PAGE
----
I wake up in a room I haven’t seen before. Judging by the banks of instruments and flashing lights on the wall, I could be guest starring on a TV sci-fi drama.

Except for two things. First, the bed. It’s a very comfortable, adjustable bed with lots of levers and buttons on it. But if I were in a starship med center, there wouldn’t be a bed. I’d be suspended in zero gravity to lessen the stress on my injuries. And I’d be surrounded by a 78 degree aura to keep me comfortable, not covered with a blanket. And second, the porthole in the wall would show me a small piece of deep space. This room has a picture window. I can see blue sky with patchy clouds and the top of the peaks surrounding Moanalua Valley.

I decide I must be in the hospital’s post-op area or in intensive care. And that’s confirmed when a nurse with the name tag Teresa comes in to check on me.

“How’s the pain, sir?” she asks immediately.

“Surprisingly, it’s only a two or three, not the tough stuff I was expecting.”

“Well, you’re still feeling the post-op combo Sam gave you. Let me know if it gets worse. Excuse me, but I need to check your bandage,” and she gently pulls the covers off my left leg.

The bandage from my groin to below my knee is like nothing I’ve ever seen. It looks like it could be polished leather more than two inches wide sealed by a darker section half an inch wide that surrounds it.

Teresa presses her fingers lightly along the edge.

“Quite a bandage, isn’t it?” she asks. “The shine in the material is silver that speeds healing. And the stitches on your wound are all self-dissolving. Any pain?” she asks, pressing on the bandage.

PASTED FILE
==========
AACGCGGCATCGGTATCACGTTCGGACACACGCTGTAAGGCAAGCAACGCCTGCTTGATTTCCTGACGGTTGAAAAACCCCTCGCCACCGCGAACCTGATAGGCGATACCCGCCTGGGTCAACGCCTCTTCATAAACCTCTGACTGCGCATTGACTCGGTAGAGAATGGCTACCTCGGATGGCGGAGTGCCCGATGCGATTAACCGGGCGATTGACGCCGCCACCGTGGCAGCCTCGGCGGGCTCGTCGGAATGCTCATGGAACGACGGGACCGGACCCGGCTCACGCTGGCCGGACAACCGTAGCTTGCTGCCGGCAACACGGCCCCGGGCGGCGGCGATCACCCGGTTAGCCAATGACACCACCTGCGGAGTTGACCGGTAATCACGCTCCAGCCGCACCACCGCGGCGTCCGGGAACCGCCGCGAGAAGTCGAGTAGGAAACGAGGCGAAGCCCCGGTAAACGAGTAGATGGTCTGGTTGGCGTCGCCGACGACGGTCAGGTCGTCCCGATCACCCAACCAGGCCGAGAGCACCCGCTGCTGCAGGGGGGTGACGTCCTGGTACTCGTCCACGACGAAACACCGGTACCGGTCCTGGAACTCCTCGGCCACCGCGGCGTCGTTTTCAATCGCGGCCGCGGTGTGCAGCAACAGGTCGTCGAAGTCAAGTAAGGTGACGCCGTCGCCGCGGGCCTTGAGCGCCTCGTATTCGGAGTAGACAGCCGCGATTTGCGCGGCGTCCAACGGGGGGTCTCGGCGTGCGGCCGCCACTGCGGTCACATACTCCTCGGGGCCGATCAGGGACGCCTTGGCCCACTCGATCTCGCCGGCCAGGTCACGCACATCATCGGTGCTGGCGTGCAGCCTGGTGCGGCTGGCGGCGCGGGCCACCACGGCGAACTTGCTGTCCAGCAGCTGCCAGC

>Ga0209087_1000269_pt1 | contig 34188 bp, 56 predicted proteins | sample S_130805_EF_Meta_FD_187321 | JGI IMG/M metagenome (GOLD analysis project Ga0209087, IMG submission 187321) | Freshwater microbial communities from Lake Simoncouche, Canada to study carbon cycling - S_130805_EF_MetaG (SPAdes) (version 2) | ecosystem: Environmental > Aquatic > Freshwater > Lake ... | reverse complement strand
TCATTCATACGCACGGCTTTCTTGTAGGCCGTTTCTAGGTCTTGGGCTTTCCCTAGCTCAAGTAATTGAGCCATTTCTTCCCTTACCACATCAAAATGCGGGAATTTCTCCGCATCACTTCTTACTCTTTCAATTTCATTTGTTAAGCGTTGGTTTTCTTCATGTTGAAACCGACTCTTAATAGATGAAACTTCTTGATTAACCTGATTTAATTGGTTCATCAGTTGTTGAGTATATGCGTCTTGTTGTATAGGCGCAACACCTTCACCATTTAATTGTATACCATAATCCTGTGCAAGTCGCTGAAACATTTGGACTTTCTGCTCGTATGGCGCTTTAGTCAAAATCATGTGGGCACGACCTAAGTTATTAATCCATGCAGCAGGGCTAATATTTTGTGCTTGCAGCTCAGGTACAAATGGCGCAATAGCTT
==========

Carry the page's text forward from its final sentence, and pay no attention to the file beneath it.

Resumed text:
“Not at all.”

“Good. Your operation went really well. Doctor will be in shortly, and so will your wife.”

She goes to the door. “If you need anything, just buzz. Otherwise, enjoy the rest. We’ll get you something to eat a little later.”

I’m just about to drop off asleep when the door opens again, and Dr. Nelken comes in. He’s wearing his blue scrubs.

“Hi, doctor. Looks like you’re having a busy day.”

“Right you are. Surgery is not a nice, neat job where things come in measured doses.”

He crosses to my bed and says, “Let’s take a look at your and my handiwork,” and pulls the blanket from my leg. “Looks very clean, but I had some excellent help. How’s the pain?”

“Nothing much, I’m happy to say.”

“If it gets worse, let the nurse know right away. You shouldn’t put up with pain. It just gets in the way of healing.”

“So did you do the angioplasty?”

“I told you that was a possibility, but when I got in there, it was obvious that it would have to be a bypass, which fortunately went very well. We knew that there was blockage in your femoral artery. That artery, in fact, is harder than a pencil. Completely blocked, thanks to diabetes and years of smoking. It’s fortunate you quit smoking when you did, or you wouldn’t be alive today.”

He pulls the blanket back over my leg and says, “How do you like the ingenious bandage? It not only protects, it heals, as well. We’ll take it off in five days, and your sutures will heal and disappear on their own. I can see that the bypass on your right leg was a lot more complicated.”

“Yeah, it was only four years ago, but a lot of it was staples, and because of the stress on it, the ankle was hand-stitched.”

There’s a short knock at the door, and Teresa puts her head in. “Doctor, Mr. Warren’s wife is here. Is it all right if she comes in?”

“Of course she may. We’re just about done, anyway.”